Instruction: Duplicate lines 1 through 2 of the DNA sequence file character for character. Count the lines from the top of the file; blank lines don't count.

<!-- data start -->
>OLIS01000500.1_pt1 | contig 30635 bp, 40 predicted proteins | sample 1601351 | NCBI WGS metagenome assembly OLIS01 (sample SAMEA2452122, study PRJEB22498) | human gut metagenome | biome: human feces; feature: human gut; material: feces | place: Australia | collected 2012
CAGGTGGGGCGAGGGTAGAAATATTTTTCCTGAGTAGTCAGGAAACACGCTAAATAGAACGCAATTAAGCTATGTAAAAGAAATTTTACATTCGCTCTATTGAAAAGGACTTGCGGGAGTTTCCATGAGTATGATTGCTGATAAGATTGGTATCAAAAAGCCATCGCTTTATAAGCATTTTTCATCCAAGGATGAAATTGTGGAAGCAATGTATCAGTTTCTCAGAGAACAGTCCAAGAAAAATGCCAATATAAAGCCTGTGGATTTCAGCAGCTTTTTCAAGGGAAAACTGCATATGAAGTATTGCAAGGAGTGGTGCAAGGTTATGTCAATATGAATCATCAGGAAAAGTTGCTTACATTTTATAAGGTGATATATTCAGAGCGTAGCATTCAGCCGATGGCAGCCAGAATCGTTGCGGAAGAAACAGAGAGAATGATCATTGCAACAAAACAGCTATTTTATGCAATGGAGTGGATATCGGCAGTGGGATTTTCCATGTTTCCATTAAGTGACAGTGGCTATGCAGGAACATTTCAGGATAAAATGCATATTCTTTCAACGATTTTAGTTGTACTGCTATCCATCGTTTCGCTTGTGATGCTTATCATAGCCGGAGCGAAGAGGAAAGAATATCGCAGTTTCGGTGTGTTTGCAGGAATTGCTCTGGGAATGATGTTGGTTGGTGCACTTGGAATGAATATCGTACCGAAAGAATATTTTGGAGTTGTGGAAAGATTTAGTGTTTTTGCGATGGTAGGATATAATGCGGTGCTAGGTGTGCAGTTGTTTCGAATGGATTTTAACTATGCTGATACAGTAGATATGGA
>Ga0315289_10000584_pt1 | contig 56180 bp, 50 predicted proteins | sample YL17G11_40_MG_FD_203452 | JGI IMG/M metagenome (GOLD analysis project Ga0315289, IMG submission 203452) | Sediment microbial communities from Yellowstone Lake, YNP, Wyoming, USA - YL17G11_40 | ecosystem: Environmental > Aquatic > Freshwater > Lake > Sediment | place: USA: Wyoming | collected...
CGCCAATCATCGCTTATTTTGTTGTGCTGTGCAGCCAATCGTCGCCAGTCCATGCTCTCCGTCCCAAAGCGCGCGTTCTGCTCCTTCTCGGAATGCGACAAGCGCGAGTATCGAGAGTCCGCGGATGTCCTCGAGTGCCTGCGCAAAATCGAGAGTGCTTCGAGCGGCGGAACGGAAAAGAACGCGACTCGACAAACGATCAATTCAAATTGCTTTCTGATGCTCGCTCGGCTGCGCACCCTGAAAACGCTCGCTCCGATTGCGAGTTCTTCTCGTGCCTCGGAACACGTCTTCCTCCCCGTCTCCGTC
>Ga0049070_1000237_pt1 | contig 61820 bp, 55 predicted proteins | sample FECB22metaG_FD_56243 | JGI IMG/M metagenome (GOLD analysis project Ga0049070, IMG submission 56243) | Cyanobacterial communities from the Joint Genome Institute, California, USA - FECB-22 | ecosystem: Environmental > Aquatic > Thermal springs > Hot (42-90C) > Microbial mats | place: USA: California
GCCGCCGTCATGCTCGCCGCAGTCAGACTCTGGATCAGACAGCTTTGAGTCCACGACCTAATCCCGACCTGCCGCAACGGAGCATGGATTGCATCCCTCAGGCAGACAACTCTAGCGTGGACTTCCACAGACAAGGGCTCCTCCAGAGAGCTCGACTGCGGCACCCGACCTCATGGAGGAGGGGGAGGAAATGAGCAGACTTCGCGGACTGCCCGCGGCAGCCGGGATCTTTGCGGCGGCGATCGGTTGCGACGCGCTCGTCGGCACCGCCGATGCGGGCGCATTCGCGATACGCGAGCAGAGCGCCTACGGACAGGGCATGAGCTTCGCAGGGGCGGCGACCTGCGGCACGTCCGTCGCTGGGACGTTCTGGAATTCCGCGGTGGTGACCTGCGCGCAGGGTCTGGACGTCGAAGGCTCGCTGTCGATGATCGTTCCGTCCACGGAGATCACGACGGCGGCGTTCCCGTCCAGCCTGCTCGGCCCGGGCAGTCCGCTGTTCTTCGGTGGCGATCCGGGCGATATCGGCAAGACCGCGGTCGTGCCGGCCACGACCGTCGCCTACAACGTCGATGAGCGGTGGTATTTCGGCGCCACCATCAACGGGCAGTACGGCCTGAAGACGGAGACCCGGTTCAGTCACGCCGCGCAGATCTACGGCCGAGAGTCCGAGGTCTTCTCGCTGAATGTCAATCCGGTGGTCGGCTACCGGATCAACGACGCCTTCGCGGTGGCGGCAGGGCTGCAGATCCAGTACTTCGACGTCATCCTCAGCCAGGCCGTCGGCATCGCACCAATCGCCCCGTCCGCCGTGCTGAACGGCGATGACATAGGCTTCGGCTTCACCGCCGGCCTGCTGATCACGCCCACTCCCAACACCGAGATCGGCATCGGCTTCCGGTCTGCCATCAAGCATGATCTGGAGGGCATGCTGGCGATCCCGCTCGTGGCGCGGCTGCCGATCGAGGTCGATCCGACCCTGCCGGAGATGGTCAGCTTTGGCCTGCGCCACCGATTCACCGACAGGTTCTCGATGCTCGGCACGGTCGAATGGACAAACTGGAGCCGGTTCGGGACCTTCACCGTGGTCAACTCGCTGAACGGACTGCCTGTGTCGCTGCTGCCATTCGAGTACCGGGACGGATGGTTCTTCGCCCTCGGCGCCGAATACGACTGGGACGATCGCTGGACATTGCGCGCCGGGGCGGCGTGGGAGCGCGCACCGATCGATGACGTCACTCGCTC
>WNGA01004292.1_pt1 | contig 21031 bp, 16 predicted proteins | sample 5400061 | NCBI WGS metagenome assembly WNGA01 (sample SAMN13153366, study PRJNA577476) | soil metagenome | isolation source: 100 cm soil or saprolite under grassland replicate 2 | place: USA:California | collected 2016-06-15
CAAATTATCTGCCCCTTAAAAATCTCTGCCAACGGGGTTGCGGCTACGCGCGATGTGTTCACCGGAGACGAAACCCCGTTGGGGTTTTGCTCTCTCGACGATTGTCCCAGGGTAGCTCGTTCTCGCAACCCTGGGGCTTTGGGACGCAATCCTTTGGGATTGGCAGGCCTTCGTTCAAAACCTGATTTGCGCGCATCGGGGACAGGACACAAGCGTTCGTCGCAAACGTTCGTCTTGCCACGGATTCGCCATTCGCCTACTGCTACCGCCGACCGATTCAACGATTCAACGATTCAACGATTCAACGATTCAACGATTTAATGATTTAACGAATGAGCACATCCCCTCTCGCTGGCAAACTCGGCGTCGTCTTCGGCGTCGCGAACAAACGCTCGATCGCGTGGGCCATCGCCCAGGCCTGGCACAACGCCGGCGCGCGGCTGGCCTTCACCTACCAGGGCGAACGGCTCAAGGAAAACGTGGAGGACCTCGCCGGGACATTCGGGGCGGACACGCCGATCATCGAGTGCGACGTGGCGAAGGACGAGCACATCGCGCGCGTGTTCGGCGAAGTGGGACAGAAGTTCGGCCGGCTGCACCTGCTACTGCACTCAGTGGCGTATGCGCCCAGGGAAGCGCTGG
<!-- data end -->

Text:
>OLIS01000500.1_pt1 | contig 30635 bp, 40 predicted proteins | sample 1601351 | NCBI WGS metagenome assembly OLIS01 (sample SAMEA2452122, study PRJEB22498) | human gut metagenome | biome: human feces; feature: human gut; material: feces | place: Australia | collected 2012
CAGGTGGGGCGAGGGTAGAAATATTTTTCCTGAGTAGTCAGGAAACACGCTAAATAGAACGCAATTAAGCTATGTAAAAGAAATTTTACATTCGCTCTATTGAAAAGGACTTGCGGGAGTTTCCATGAGTATGATTGCTGATAAGATTGGTATCAAAAAGCCATCGCTTTATAAGCATTTTTCATCCAAGGATGAAATTGTGGAAGCAATGTATCAGTTTCTCAGAGAACAGTCCAAGAAAAATGCCAATATAAAGCCTGTGGATTTCAGCAGCTTTTTCAAGGGAAAACTGCATATGAAGTATTGCAAGGAGTGGTGCAAGGTTATGTCAATATGAATCATCAGGAAAAGTTGCTTACATTTTATAAGGTGATATATTCAGAGCGTAGCATTCAGCCGATGGCAGCCAGAATCGTTGCGGAAGAAACAGAGAGAATGATCATTGCAACAAAACAGCTATTTTATGCAATGGAGTGGATATCGGCAGTGGGATTTTCCATGTTTCCATTAAGTGACAGTGGCTATGCAGGAACATTTCAGGATAAAATGCATATTCTTTCAACGATTTTAGTTGTACTGCTATCCATCGTTTCGCTTGTGATGCTTATCATAGCCGGAGCGAAGAGGAAAGAATATCGCAGTTTCGGTGTGTTTGCAGGAATTGCTCTGGGAATGATGTTGGTTGGTGCACTTGGAATGAATATCGTACCGAAAGAATATTTTGGAGTTGTGGAAAGATTTAGTGTTTTTGCGATGGTAGGATATAATGCGGTGCTAGGTGTGCAGTTGTTTCGAATGGATTTTAACTATGCTGATACAGTAGATATGGA